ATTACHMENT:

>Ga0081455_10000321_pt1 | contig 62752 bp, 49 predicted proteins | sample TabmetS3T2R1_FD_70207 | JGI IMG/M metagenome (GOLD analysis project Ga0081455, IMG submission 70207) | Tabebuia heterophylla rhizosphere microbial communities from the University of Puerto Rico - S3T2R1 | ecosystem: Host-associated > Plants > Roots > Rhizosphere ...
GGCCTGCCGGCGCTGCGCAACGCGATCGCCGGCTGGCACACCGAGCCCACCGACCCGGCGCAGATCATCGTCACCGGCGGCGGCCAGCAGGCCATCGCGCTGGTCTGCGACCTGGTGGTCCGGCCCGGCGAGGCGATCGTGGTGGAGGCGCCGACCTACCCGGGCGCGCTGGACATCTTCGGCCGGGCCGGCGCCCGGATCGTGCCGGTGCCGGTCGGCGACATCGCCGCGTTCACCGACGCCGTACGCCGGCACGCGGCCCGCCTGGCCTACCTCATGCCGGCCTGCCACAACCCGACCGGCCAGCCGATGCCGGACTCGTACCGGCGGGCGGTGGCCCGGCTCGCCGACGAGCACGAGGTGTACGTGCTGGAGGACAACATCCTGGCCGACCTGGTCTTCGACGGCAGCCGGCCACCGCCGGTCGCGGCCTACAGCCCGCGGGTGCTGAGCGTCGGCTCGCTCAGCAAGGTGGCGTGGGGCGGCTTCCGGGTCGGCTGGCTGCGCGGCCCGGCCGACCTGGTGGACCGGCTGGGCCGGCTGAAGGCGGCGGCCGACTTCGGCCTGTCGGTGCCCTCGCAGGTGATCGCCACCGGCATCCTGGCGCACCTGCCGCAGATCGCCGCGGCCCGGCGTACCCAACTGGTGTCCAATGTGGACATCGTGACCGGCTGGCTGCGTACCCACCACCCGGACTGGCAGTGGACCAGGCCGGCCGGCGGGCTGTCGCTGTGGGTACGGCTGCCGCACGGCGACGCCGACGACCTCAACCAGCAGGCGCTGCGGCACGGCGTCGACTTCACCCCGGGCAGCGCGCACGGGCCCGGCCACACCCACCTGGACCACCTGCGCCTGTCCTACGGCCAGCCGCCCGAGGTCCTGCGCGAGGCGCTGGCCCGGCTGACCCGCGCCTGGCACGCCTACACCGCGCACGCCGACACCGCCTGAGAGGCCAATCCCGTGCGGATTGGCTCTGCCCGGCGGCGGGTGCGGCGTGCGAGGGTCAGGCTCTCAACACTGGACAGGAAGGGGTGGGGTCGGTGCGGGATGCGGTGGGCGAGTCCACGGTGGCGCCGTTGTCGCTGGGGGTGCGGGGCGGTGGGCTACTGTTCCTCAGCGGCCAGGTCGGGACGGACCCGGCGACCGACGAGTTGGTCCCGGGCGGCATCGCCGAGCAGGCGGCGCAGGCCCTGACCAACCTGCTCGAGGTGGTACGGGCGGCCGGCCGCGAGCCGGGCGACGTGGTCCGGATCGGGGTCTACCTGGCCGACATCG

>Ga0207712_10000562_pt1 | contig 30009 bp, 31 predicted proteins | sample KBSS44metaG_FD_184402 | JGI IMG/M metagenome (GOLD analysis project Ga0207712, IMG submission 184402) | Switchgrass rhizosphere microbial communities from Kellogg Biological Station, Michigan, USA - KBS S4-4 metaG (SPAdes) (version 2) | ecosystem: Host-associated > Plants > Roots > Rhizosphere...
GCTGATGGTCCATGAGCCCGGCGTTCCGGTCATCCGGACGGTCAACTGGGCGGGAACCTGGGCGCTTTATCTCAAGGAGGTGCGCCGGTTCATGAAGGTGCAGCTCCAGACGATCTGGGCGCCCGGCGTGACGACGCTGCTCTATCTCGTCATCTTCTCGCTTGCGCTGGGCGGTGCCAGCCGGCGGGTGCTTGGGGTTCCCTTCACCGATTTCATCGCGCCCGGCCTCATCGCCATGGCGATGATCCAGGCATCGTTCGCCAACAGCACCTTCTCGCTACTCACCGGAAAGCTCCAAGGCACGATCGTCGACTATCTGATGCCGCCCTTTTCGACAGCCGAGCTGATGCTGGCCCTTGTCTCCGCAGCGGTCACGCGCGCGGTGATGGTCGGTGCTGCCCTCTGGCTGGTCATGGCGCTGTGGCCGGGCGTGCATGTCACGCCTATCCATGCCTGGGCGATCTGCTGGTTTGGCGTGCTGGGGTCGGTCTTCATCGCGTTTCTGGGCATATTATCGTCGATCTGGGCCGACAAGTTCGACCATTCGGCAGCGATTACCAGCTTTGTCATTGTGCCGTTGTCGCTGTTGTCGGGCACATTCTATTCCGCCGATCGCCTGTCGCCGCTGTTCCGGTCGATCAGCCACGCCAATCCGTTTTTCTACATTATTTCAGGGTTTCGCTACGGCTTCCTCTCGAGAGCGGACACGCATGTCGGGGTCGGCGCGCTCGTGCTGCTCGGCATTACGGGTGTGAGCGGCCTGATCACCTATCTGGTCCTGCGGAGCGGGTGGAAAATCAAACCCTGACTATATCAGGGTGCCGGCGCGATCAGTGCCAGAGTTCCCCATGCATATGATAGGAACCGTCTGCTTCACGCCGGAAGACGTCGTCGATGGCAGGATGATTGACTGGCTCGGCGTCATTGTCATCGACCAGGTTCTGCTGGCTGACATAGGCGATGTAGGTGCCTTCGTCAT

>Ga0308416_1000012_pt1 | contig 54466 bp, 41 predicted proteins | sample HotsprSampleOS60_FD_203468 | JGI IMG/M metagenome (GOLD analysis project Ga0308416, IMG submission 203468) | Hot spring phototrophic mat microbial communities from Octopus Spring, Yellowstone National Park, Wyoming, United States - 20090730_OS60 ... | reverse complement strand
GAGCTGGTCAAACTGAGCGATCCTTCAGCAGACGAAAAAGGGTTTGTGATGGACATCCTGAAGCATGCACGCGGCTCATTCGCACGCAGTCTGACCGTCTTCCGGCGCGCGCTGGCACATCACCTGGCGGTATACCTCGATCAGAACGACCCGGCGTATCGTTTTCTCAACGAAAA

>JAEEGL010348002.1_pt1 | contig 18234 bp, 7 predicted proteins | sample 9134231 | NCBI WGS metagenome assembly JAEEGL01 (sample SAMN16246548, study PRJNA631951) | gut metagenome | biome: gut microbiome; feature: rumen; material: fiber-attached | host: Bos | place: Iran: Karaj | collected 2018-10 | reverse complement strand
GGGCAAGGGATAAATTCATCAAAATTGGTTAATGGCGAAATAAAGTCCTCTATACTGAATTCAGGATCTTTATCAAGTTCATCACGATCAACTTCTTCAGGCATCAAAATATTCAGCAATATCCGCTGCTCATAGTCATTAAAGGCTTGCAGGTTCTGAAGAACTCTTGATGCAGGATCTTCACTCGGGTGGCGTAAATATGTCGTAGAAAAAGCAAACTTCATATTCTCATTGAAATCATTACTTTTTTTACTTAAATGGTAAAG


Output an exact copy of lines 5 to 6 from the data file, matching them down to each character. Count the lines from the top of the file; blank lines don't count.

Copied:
>Ga0308416_1000012_pt1 | contig 54466 bp, 41 predicted proteins | sample HotsprSampleOS60_FD_203468 | JGI IMG/M metagenome (GOLD analysis project Ga0308416, IMG submission 203468) | Hot spring phototrophic mat microbial communities from Octopus Spring, Yellowstone National Park, Wyoming, United States - 20090730_OS60 ... | reverse complement strand
GAGCTGGTCAAACTGAGCGATCCTTCAGCAGACGAAAAAGGGTTTGTGATGGACATCCTGAAGCATGCACGCGGCTCATTCGCACGCAGTCTGACCGTCTTCCGGCGCGCGCTGGCACATCACCTGGCGGTATACCTCGATCAGAACGACCCGGCGTATCGTTTTCTCAACGAAAA